Academic journal article Auditing: A Journal of Practice & Theory

The Effect of Internal Audit Outsourcing on Financial Analysts' Perceptions of External Auditor Independence

Academic journal article Auditing: A Journal of Practice & Theory

The Effect of Internal Audit Outsourcing on Financial Analysts' Perceptions of External Auditor Independence

Article excerpt

Financial analysts play an important role in the U.S. financial market system. Not only do their actions affect markets, but they are also in a unique position to assess how capital market participants may view certain issues. Accordingly, we gathered information from analysts about their perceptions of auditor independence under various internal audit outsourcing arrangements. Under the newly enacted SEC independence rules, limits are now placed on internal audit outsourcing.

Two hundred fifty analysts evaluated historical, prospective, and other information about a hypothetical publicly owned company. The analysts were asked to evaluate auditor independence. Participants received one of five versions of the case: (1) own internal audit; (2) outsourcing to the current external auditor; (3) outsourcing to another CPA firm; (4) separating the staff performing the internal and external audits; and (5) outsourcing only a part of the internal audit function.

Our results show that financial analysts' perceptions of auditor independence are negatively affected when the internal and external audits are performed by the same CPA firm, but only if there is no separation of the two audit staffs. Thus, staff separation appears to be a viable way to safeguard auditor independence. Our results also show that analysts do not perceive a difference between partial and full outsourcing of the internal audit function. Therefore, our study does not provide support for the outsourcing restriction in the recent SEC rule that allows firms to outsource no more than 40 percent of the internal audit function to their own external audit firm.

INTRODUCTION

Competition among public accounting firms and the merger activity of the 1980s and 1990s has led to a stagnation of auditing revenues. In an effort to maintain growth and profitability, auditing firms have sought alternative sources of revenue by offering various types of professional services including internal audit, risk management, and a variety of assurance and consulting services. Regulators and critics of the profession contend that the provision of these services threatens auditor independence. Interviews and focus groups reveal that pressures on the objectivity and independence of auditors have been growing over time and are described as "somewhat worrisome" (Earnscliffe Research & Communications 1999, 9). In contrast, the profession asserts that these new services do not compromise auditor independence, a position supported by a report on audit effectiveness prepared by the Public Oversight Board (2000).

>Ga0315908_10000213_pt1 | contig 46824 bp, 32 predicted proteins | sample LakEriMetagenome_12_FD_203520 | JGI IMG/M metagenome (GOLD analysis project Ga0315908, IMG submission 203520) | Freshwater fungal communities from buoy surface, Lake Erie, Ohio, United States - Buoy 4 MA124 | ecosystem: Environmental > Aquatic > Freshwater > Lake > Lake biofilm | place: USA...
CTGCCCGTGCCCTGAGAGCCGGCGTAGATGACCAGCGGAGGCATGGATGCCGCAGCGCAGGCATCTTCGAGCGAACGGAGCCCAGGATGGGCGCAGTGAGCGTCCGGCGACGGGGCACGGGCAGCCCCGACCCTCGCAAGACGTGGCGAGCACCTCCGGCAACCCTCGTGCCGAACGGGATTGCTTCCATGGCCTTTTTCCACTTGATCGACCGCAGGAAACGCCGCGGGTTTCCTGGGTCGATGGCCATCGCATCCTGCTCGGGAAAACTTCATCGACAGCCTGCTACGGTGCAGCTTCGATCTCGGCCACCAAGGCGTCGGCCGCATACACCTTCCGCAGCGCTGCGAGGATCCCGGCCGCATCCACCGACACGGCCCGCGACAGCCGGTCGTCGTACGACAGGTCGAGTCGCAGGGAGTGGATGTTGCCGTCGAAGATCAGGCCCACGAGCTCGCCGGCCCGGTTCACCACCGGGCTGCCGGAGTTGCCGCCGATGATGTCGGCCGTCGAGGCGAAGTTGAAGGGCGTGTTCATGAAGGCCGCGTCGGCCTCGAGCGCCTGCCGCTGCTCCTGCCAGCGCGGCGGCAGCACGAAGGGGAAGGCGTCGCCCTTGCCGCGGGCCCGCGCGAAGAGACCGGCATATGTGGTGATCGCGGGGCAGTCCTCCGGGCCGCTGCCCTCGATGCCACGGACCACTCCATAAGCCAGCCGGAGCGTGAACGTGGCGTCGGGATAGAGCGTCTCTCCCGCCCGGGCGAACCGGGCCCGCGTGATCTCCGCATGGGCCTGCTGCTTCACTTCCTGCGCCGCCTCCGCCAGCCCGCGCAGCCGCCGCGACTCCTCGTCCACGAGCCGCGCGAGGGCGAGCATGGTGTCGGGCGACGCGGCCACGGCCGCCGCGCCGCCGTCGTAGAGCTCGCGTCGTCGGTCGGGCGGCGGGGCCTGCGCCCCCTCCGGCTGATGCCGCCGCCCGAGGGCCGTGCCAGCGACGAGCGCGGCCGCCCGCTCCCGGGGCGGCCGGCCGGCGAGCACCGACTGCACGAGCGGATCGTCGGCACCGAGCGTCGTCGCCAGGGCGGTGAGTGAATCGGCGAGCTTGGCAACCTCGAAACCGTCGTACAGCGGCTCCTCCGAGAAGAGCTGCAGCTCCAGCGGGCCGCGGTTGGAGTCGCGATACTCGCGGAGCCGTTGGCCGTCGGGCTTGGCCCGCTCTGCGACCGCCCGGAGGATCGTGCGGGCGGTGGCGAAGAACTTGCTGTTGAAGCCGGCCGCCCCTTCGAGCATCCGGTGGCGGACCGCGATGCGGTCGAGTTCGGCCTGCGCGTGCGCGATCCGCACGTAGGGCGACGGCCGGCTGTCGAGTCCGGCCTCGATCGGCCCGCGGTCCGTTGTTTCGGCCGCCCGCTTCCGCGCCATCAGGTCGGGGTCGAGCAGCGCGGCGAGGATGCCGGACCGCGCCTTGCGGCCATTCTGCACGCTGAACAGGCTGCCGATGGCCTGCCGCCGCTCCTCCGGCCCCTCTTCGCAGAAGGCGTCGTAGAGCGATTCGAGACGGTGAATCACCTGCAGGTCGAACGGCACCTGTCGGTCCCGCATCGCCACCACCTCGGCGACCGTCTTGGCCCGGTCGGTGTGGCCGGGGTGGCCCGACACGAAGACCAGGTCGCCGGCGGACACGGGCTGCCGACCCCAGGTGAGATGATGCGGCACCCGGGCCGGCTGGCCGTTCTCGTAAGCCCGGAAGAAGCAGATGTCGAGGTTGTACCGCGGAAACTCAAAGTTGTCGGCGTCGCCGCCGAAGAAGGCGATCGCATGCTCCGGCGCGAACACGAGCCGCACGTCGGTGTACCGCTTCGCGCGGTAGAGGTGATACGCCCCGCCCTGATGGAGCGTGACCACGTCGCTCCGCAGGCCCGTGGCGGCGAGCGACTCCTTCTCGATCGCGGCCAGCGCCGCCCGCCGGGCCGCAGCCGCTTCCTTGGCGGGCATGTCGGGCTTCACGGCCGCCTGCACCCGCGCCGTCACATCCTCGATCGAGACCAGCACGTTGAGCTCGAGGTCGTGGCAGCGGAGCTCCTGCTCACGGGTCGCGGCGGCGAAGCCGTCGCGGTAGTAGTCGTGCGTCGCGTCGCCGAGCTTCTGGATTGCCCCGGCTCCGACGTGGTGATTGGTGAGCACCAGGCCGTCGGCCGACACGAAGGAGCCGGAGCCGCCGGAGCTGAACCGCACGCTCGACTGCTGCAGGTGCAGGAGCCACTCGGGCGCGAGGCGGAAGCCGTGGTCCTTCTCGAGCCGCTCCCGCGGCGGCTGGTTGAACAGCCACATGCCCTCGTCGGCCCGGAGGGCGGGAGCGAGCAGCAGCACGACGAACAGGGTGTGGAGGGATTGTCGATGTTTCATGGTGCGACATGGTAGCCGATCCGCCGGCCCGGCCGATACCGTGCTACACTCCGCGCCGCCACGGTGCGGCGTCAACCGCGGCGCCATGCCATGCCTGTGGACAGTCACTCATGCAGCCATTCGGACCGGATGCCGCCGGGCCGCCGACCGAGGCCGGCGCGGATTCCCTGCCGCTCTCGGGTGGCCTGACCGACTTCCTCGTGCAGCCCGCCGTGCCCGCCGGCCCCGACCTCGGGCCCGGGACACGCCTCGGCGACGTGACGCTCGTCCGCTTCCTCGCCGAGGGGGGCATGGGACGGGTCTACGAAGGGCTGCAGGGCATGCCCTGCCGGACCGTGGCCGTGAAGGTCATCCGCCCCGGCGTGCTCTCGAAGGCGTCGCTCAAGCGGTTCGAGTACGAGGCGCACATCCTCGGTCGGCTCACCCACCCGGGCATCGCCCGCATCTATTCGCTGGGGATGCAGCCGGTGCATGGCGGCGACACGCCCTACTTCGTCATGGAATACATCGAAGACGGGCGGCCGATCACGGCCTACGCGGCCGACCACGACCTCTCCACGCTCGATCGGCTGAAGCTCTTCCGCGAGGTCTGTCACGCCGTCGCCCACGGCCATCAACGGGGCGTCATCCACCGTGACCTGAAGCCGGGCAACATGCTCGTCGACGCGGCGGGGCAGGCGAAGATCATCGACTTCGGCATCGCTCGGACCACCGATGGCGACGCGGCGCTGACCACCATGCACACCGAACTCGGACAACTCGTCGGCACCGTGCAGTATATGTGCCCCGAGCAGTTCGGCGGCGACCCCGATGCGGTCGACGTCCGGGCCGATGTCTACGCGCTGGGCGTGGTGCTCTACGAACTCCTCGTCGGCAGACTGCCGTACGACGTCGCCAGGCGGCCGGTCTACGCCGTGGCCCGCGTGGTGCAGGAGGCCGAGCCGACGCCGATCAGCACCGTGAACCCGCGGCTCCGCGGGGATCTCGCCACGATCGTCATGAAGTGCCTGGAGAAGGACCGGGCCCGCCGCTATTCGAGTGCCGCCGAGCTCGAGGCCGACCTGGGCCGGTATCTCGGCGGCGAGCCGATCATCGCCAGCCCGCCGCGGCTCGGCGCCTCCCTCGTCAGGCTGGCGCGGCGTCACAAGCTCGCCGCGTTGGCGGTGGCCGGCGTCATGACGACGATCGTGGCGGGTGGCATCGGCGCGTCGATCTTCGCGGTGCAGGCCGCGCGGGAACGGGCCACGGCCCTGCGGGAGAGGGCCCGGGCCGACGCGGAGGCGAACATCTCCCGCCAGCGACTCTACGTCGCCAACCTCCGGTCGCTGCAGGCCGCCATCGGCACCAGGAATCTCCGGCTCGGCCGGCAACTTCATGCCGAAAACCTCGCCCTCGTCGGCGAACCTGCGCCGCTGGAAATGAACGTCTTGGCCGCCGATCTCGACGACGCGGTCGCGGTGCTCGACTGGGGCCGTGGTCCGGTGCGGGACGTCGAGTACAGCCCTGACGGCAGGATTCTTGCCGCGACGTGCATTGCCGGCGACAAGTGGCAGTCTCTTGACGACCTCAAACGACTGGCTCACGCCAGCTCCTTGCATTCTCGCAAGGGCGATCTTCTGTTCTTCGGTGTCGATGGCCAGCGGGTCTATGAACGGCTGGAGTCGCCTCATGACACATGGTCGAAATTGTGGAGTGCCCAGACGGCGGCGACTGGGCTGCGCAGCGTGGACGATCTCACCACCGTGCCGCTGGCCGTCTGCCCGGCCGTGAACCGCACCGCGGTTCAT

At the urging of the U.S. Securities and Exchange Commission (SEC) and in conjunction with the American Institute of Certified Public Accountants (AICPA), a new regulatory board, called the Independence Standards Board (ISB), was created in early 1997. Shortly after formation of the ISB, a "White Paper" (AICPA 1997) was issued by the public accounting profession that proposes a model for evaluating independence. The White Paper states, "If regulation is to continue on the basis of appearance, it will be necessary to determine the actual perceptions of reasonable users of financial statements on a basis that utilizes relevant professional methodologies" (AICPA 1997).

Significant research effort has been devoted to investigating the independence issue when the external auditor performs management advisory services (MAS) for a client. Yet, to date little research has examined how financial statement users perceive auditor independence when the CPA firm provides both internal and external audit services for the same client. The purpose of this study is to examine financial analysts' perceptions of auditor independence when the CPA firm provides both internal and external audit services to the client firm. We also examine perceptions of auditor independence when the firm's external auditor performs only a portion of the internal audit services, and when different divisions of the external audit firm perform the internal and external audit work. …

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